Success! Or: The Strange Sex Life of Ferns

OK, so this may not be much to look at, but for a fern geek like me this is exciting stuff.

I’ve DSCN3834been growing and propogating ferns and their ilk since my early teens, and this is the first time I have ever been able to grow tree ferns. The oval green thing in the centre of the picture, and the smaller round one below it, are the first proper leaves of two baby ferns.

They are tiny, the lower one is not much more than 1mm across, right at the limit of my not very advanced camera’s macro setting..

Ferns reproduce with spores. Like us humans (and most multicellular life), ferns chromosomes come in pairs. Spores, however, only have unpaired chromosomes, and when they germinate they grow into a simple plant, a flat, heart-shaped scale-like plant called a prothallus. You can see some prothalli in the second picture, the flat green scales scattered across the centre/top line.DSCN3833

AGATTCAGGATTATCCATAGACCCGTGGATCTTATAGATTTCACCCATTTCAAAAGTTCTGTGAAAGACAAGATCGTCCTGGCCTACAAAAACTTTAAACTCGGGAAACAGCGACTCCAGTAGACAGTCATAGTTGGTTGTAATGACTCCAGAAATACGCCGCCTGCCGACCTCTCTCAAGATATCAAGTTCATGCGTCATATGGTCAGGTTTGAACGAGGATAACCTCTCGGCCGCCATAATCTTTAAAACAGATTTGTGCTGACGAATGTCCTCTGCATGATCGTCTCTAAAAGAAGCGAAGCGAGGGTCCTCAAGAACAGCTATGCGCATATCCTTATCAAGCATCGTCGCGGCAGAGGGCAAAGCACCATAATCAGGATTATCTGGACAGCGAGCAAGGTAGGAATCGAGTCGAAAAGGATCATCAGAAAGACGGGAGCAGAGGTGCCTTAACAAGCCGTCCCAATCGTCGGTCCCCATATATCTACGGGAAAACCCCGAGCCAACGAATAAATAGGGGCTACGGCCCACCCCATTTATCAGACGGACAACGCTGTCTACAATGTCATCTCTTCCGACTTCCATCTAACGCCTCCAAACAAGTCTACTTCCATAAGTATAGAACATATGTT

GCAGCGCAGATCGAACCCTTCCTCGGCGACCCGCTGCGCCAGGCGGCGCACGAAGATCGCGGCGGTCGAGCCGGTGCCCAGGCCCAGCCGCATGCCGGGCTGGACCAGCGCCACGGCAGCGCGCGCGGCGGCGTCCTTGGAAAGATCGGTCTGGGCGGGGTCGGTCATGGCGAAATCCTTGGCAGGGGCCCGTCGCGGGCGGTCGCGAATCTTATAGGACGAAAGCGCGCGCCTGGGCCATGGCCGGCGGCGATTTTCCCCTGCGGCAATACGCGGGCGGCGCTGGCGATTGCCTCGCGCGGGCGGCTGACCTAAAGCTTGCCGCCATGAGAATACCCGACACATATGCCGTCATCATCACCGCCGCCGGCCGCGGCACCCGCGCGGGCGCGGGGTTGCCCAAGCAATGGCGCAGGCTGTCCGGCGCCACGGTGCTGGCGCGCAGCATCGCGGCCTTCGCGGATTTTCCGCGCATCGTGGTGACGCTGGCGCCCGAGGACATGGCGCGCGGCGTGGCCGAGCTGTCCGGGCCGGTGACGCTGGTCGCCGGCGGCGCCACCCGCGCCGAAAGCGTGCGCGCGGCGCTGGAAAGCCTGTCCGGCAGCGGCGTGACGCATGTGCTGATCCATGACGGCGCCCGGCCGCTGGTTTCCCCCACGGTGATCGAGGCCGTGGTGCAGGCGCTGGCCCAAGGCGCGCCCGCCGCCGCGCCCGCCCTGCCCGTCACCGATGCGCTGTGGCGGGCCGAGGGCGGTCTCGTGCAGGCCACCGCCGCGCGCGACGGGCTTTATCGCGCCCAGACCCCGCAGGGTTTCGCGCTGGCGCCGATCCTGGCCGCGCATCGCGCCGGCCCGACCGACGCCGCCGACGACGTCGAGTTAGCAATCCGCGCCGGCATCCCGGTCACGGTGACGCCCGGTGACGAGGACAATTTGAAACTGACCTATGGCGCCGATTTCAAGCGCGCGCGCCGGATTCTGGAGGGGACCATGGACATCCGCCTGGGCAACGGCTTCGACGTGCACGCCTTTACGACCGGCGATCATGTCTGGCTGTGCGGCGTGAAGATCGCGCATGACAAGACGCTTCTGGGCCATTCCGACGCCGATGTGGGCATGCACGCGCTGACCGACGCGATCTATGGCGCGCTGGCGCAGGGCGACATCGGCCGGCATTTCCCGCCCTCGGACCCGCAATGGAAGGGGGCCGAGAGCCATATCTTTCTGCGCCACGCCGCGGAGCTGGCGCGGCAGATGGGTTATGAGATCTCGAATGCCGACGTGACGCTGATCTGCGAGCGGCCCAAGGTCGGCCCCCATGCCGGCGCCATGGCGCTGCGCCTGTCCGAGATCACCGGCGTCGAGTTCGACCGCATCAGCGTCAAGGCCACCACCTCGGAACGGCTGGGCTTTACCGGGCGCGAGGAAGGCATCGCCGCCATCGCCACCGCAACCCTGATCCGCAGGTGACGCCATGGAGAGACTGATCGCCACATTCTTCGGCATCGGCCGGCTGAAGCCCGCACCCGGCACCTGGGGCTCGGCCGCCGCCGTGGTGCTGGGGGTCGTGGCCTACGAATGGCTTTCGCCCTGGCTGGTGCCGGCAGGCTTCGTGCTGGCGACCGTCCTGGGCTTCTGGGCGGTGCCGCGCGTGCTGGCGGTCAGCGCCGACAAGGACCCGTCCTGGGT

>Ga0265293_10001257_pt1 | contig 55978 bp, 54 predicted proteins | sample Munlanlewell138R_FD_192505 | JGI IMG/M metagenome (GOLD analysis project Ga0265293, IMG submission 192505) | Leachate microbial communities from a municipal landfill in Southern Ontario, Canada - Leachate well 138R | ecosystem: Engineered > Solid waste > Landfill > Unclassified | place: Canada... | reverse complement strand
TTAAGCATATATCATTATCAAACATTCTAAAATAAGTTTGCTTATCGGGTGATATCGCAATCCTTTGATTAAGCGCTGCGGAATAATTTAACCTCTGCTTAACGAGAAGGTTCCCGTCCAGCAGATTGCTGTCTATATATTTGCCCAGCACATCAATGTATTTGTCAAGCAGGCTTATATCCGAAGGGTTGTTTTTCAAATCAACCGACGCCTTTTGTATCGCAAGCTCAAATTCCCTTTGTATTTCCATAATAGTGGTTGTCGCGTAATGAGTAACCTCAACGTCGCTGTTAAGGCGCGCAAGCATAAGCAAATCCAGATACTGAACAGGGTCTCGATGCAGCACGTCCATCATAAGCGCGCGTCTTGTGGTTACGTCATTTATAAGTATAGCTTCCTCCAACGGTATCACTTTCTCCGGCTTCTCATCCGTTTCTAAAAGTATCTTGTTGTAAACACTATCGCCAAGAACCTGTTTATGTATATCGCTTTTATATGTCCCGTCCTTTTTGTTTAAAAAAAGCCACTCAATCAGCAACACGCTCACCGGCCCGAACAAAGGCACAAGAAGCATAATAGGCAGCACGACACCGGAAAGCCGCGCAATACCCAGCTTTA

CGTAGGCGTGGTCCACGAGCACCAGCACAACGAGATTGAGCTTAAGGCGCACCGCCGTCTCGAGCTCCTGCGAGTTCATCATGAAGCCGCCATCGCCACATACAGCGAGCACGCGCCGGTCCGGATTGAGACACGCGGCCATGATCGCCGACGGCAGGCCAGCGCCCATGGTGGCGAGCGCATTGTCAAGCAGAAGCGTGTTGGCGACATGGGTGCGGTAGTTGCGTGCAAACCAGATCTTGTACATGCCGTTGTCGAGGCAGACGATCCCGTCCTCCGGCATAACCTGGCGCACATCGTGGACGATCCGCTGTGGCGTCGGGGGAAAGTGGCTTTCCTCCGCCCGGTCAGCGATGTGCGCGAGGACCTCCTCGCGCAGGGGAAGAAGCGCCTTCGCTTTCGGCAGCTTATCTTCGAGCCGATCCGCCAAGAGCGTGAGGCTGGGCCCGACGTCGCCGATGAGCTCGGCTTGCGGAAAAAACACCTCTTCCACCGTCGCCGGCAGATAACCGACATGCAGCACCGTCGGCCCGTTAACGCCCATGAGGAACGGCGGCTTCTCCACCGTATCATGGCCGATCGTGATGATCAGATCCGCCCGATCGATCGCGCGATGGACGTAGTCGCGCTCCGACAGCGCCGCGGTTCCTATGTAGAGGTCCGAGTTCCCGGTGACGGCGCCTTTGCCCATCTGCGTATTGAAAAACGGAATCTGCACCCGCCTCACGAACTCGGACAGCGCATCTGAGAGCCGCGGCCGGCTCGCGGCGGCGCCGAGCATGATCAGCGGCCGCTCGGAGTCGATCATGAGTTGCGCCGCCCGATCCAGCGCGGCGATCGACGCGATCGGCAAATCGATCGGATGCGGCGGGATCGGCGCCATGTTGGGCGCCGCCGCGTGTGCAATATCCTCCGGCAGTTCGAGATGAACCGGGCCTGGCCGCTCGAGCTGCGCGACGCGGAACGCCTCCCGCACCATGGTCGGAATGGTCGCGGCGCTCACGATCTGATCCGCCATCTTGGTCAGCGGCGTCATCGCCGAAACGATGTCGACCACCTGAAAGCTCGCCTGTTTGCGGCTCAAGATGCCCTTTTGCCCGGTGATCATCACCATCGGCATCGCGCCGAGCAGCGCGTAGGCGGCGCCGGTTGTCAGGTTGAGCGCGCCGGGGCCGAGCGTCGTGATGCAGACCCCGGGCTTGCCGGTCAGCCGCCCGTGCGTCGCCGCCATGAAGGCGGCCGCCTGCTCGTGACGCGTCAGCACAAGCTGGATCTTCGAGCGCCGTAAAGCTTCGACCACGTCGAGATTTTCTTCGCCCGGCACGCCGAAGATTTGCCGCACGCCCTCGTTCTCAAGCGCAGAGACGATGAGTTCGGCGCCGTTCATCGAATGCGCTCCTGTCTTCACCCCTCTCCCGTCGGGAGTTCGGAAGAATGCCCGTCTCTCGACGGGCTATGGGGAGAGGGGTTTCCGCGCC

Fern reproduction a little strange. The prothalli grow male and female sex organs, the male ones produce free-swimming sperm, which fertilize the eggs. With chromosomes now back in pairs, the fertilised egg grows into a new fern and the cycle continues.

If you didn’t already know about this from your biology lessons, this is a classic example of alternation of generations.

Tree ferns produce hundreds of thousands of spores each year. It’s a mystery why they reproduce so poorly where they normally grow. My tray initially had hundreds of little prothalli. After a few weeks most disappeared until only a couple of dozen were left. From these came my two ferns.  I might get a few more, but it doesn’t look like it.

Now I know what works I’ll try sterilised earth next time in case fungi or bacteria are killing the baby prothalli. But for now – Yay! Tree ferns!

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